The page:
“On these pages you can search our localization glossaries and terminology database for over 90 languages, download style guides, give us feedback on terminology used in our products and find pointers to other languages and localization sites in Microsoft,” a message on the website reads. More »

Microsoft released the Multilingual User Interface Packs for Windows 7 RTM on August 25th 2009 via Windows Update. At the end of the past week, the direct download links for the Windows 7 RTM MUI Packs were also made public, allowing all users to grab the releases. Of course that not all Windows 7 users will in fact be able to take advantage of the MUI Packs. When it comes down to Windows 7, Microsoft went with the same strategy as for Windows Vista.

In this regard, only the Ultimate and Enterprise editions of Windows 7 are capable of integrating the Multilingual User Interface packs, just as it was the case with Vista’s Enterprise and Ultimate SKUs. Windows 7 Enterprise is of course available only to volume licensing customers with Software Assurance, while Ultimate is the high-end edition of Windows 7, and the most costly.

The MUI Packs allow end users to install more languages than just one in Windows 7 and to have the operating system’s graphical user interface be tailored for each specific additional language. The general strategy for Microsoft is to serve the MUI Packs as optional updates via WU to just Enterprise and ultimate users of Windows 7. But for those who want to grab the Windows 7 MUI Packs themselves, the direct download links are now available both for the 32-bit (x86) and 64-bit (x64) flavors of the operating system. More »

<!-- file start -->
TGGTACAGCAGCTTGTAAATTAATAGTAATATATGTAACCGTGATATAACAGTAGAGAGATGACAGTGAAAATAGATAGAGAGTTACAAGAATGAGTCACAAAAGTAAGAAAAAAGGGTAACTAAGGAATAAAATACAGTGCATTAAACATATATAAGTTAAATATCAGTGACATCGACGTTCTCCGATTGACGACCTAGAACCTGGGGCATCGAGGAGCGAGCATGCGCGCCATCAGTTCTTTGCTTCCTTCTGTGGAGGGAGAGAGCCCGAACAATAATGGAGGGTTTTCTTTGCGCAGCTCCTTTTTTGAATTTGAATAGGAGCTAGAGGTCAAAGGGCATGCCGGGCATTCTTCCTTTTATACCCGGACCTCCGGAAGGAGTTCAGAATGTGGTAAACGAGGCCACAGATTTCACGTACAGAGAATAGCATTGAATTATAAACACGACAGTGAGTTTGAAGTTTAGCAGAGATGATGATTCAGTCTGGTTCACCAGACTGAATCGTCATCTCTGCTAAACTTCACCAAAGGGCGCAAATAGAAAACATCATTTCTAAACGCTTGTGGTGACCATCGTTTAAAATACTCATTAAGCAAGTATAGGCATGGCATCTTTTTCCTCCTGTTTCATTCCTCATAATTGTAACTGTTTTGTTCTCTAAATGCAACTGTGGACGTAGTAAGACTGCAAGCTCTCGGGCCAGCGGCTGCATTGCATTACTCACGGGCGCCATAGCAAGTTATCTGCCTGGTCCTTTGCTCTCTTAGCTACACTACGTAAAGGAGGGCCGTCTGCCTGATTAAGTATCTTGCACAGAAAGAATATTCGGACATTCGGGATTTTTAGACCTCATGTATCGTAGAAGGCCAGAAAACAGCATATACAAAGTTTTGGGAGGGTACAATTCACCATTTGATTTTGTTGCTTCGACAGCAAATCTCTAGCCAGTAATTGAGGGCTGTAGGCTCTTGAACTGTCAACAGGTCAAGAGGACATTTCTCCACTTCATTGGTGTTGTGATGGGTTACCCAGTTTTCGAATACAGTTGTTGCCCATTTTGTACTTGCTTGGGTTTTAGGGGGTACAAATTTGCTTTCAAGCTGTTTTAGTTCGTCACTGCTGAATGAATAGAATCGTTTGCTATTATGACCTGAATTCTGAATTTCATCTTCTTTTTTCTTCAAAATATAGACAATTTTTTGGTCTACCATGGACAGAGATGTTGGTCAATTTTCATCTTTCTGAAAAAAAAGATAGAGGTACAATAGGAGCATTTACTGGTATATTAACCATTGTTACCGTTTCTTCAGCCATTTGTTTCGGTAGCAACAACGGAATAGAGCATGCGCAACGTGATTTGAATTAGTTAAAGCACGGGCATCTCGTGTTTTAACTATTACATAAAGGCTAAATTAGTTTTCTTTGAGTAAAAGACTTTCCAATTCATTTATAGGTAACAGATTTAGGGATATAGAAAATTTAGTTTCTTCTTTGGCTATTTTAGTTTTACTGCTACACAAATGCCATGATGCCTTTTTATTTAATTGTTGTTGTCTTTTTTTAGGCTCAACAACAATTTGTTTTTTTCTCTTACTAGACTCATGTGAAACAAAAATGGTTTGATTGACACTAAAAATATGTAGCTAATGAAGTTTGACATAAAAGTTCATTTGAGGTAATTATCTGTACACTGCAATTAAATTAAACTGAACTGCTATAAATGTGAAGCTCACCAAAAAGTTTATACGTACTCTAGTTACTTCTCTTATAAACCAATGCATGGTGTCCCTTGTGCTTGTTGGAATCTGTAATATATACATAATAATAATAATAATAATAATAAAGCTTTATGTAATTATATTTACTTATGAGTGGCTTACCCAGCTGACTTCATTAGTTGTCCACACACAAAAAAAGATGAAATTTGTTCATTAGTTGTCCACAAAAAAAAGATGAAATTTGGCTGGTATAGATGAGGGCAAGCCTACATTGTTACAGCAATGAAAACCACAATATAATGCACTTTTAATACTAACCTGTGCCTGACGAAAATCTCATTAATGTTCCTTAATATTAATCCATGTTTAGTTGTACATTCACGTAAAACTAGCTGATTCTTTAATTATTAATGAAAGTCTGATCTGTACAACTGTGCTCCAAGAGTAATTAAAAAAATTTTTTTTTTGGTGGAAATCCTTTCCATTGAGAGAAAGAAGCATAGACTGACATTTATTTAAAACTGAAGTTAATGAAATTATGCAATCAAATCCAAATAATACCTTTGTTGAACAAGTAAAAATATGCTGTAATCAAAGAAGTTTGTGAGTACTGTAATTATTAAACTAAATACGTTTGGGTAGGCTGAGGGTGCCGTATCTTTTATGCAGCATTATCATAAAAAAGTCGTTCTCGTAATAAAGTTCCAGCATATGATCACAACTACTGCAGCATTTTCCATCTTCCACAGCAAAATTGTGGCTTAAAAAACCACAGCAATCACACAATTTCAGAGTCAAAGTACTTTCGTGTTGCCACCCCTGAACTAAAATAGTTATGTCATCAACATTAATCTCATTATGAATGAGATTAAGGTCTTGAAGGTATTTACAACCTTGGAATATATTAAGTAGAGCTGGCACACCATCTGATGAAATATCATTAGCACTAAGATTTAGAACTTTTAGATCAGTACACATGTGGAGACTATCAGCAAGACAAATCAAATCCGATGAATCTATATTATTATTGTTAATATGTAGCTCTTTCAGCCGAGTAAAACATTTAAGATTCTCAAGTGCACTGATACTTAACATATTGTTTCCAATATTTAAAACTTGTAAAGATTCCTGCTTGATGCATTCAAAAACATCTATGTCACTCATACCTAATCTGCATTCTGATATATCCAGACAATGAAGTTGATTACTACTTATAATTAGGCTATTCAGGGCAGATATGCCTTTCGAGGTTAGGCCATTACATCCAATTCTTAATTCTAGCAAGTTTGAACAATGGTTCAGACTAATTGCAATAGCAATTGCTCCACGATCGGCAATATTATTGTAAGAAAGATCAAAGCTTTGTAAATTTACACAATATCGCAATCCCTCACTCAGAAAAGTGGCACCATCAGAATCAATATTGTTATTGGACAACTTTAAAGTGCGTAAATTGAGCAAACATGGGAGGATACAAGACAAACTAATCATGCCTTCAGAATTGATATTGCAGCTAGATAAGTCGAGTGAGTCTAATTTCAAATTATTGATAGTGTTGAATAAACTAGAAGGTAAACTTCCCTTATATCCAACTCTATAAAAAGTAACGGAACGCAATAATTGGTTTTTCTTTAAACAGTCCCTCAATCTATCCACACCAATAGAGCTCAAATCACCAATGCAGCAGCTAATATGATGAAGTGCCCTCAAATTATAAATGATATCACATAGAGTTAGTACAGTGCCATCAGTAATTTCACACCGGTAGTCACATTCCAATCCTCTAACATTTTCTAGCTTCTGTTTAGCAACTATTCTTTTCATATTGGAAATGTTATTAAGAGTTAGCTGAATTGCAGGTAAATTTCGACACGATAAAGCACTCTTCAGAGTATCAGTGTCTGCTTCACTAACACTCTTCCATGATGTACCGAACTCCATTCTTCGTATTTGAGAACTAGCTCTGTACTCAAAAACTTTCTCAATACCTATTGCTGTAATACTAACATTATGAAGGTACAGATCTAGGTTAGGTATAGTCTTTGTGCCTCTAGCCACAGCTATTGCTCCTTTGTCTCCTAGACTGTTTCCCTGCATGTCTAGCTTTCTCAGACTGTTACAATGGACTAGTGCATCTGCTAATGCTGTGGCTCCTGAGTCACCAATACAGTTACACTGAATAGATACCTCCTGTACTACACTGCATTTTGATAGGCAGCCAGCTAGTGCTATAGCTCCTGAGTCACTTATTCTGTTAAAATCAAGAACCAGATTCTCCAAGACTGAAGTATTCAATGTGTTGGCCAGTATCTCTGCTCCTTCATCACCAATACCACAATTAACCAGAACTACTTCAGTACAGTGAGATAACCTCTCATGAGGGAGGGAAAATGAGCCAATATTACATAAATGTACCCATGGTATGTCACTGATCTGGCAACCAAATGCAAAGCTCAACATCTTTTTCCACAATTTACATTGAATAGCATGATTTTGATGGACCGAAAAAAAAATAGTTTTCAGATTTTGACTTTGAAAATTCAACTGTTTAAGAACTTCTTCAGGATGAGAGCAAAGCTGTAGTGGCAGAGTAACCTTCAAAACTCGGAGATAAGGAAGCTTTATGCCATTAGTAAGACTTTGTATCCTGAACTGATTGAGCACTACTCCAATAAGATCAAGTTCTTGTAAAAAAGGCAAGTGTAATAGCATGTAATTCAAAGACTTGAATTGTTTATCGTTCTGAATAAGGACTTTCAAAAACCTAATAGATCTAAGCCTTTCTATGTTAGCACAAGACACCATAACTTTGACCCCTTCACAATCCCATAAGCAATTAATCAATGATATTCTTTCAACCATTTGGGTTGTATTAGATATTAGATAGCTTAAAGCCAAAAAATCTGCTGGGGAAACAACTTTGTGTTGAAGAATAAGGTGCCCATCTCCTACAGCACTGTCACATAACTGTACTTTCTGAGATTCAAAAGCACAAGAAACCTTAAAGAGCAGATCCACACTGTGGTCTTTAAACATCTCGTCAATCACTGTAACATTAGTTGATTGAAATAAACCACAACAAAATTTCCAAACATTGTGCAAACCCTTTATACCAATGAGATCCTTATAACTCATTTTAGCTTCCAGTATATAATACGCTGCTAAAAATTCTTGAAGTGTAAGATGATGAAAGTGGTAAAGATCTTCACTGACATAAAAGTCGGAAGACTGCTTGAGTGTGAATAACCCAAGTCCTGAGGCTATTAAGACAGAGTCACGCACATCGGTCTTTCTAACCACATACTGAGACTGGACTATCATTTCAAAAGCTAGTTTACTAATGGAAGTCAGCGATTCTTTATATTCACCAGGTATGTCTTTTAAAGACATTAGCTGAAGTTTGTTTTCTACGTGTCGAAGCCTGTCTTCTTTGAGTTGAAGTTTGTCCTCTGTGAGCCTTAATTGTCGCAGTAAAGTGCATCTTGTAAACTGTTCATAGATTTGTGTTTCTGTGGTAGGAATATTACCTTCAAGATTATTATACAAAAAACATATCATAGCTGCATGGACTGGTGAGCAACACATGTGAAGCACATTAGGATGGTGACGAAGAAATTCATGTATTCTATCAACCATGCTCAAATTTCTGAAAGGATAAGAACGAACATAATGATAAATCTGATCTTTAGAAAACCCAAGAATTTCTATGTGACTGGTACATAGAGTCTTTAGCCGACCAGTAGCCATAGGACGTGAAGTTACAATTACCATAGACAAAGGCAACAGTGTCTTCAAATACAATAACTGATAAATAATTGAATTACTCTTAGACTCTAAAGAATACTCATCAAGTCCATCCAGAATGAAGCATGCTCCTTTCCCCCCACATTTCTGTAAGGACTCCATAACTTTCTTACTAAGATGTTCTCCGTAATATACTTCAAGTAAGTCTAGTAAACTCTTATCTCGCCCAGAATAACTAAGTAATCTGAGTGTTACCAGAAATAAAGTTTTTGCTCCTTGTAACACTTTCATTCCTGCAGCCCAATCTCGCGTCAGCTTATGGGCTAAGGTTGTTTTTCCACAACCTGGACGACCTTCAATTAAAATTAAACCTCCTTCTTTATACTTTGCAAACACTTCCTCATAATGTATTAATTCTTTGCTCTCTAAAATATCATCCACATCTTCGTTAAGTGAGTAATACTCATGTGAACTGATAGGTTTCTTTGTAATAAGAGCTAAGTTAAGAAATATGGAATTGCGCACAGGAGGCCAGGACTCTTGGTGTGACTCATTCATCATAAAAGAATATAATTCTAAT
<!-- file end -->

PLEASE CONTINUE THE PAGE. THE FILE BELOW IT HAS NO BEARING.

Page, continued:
Microsoft released the Multilingual User Interface (MUI) Packs for Windows 7 RTM on August 25th, 2009 and started serving them to users via Windows Update. I just want to clarify exactly what goes into downloading and installing the MUI packs for Windows 7. First off all, no, the Windows 7 Multilingual User Interface packs are not available as standalone downloads. Microsoft is only offering the MUI packs to customers running Windows 7 Enterprise and Ultimate editions of the latest Windows client release.

“Windows 7 language packs are available for computers that are running Windows 7 Ultimate. The Windows 7 language packs can be installed only from the Optional Updates section on the Windows Update site. These language packs are not available on the Microsoft Windows Server Update Services (WSUS) Web site or through the Microsoft Download Center,” Microsoft explained.

The Enterprise SKU of Windows 7 is considered on par with the Ultimate edition but is only available to Volume Licensing customers with Software Assurance. And as you can see in the screenshot included with this article I am running Windows 7 RTM Ultimate (100% genuine and from Microsoft) and all the MUI Packs were delivered through WU. As a rule I don’t need them, I keep my GUI in English, but it’s nice to know that they’re there. More »